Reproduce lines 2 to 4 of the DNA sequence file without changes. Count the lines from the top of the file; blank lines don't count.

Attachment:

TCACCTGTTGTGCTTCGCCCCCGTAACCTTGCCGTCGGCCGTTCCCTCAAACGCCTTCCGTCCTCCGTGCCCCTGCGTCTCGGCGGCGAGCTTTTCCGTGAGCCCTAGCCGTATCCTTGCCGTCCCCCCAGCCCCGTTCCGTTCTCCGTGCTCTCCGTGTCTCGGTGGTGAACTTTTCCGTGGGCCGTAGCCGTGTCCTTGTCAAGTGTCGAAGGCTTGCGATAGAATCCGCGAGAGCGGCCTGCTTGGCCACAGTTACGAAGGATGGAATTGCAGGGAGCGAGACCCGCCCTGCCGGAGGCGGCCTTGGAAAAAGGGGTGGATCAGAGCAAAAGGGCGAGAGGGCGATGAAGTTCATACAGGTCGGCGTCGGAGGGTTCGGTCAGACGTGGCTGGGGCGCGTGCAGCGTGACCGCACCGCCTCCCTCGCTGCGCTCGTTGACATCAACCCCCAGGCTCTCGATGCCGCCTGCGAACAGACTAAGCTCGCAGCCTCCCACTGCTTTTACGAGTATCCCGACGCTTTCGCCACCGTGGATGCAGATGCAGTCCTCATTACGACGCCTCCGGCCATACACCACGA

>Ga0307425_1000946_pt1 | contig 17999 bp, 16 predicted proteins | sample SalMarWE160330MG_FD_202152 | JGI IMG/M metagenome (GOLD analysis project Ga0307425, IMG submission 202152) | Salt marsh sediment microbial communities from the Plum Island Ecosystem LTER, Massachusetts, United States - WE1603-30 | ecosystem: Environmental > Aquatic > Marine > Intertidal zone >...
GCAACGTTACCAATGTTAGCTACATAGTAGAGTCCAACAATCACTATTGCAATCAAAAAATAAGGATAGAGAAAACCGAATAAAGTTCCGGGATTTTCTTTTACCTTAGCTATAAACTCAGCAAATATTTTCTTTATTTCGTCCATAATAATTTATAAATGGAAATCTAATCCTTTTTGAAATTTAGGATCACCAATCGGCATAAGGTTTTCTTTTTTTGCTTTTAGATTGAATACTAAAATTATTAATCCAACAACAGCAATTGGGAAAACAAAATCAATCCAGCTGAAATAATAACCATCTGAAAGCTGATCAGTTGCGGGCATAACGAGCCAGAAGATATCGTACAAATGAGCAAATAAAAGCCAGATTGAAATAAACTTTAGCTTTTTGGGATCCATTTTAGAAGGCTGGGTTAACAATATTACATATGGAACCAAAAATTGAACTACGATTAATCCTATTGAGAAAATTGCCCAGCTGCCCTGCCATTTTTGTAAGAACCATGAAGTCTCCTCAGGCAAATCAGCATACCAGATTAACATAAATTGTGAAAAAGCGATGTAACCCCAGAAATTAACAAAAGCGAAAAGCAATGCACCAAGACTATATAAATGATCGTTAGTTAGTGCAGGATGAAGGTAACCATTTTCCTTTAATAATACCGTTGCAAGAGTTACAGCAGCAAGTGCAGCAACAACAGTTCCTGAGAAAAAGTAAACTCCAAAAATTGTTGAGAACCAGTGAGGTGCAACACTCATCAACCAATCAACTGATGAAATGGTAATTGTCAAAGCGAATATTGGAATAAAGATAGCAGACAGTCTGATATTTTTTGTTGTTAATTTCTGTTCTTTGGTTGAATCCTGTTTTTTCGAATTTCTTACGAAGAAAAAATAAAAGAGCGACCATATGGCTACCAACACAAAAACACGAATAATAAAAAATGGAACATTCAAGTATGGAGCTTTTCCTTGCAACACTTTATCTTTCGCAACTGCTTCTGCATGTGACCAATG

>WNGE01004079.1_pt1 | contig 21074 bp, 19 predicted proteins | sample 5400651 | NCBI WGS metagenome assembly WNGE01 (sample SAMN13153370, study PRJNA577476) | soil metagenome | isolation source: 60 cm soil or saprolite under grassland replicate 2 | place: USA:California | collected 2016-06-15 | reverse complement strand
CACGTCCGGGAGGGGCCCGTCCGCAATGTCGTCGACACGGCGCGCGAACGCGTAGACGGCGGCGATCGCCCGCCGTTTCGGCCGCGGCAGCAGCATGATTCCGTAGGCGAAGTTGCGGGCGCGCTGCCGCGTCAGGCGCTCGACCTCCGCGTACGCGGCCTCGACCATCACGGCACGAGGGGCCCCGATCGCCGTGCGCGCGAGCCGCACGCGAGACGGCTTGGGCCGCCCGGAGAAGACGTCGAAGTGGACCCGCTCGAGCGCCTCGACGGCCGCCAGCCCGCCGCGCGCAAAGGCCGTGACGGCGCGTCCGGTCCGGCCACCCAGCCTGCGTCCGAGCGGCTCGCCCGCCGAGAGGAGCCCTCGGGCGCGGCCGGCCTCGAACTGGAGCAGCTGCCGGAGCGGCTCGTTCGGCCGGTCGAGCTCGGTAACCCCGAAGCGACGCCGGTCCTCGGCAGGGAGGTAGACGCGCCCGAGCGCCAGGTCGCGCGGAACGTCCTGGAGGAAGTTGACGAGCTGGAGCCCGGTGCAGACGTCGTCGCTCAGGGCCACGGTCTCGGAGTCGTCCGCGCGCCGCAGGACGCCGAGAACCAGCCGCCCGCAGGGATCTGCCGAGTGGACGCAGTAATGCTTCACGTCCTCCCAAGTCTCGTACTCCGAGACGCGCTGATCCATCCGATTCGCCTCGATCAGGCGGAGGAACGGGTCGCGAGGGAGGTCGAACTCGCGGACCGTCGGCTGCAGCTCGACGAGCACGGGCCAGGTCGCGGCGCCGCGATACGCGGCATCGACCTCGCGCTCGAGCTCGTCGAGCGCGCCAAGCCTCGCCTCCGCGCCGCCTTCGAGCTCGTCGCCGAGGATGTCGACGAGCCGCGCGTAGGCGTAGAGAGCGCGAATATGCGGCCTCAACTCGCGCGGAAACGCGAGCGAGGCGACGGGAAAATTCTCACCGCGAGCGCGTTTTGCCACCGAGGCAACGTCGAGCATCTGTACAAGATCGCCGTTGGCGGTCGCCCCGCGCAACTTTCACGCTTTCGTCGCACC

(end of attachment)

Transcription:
>Ga0307425_1000946_pt1 | contig 17999 bp, 16 predicted proteins | sample SalMarWE160330MG_FD_202152 | JGI IMG/M metagenome (GOLD analysis project Ga0307425, IMG submission 202152) | Salt marsh sediment microbial communities from the Plum Island Ecosystem LTER, Massachusetts, United States - WE1603-30 | ecosystem: Environmental > Aquatic > Marine > Intertidal zone >...
GCAACGTTACCAATGTTAGCTACATAGTAGAGTCCAACAATCACTATTGCAATCAAAAAATAAGGATAGAGAAAACCGAATAAAGTTCCGGGATTTTCTTTTACCTTAGCTATAAACTCAGCAAATATTTTCTTTATTTCGTCCATAATAATTTATAAATGGAAATCTAATCCTTTTTGAAATTTAGGATCACCAATCGGCATAAGGTTTTCTTTTTTTGCTTTTAGATTGAATACTAAAATTATTAATCCAACAACAGCAATTGGGAAAACAAAATCAATCCAGCTGAAATAATAACCATCTGAAAGCTGATCAGTTGCGGGCATAACGAGCCAGAAGATATCGTACAAATGAGCAAATAAAAGCCAGATTGAAATAAACTTTAGCTTTTTGGGATCCATTTTAGAAGGCTGGGTTAACAATATTACATATGGAACCAAAAATTGAACTACGATTAATCCTATTGAGAAAATTGCCCAGCTGCCCTGCCATTTTTGTAAGAACCATGAAGTCTCCTCAGGCAAATCAGCATACCAGATTAACATAAATTGTGAAAAAGCGATGTAACCCCAGAAATTAACAAAAGCGAAAAGCAATGCACCAAGACTATATAAATGATCGTTAGTTAGTGCAGGATGAAGGTAACCATTTTCCTTTAATAATACCGTTGCAAGAGTTACAGCAGCAAGTGCAGCAACAACAGTTCCTGAGAAAAAGTAAACTCCAAAAATTGTTGAGAACCAGTGAGGTGCAACACTCATCAACCAATCAACTGATGAAATGGTAATTGTCAAAGCGAATATTGGAATAAAGATAGCAGACAGTCTGATATTTTTTGTTGTTAATTTCTGTTCTTTGGTTGAATCCTGTTTTTTCGAATTTCTTACGAAGAAAAAATAAAAGAGCGACCATATGGCTACCAACACAAAAACACGAATAATAAAAAATGGAACATTCAAGTATGGAGCTTTTCCTTGCAACACTTTATCTTTCGCAACTGCTTCTGCATGTGACCAATG

>WNGE01004079.1_pt1 | contig 21074 bp, 19 predicted proteins | sample 5400651 | NCBI WGS metagenome assembly WNGE01 (sample SAMN13153370, study PRJNA577476) | soil metagenome | isolation source: 60 cm soil or saprolite under grassland replicate 2 | place: USA:California | collected 2016-06-15 | reverse complement strand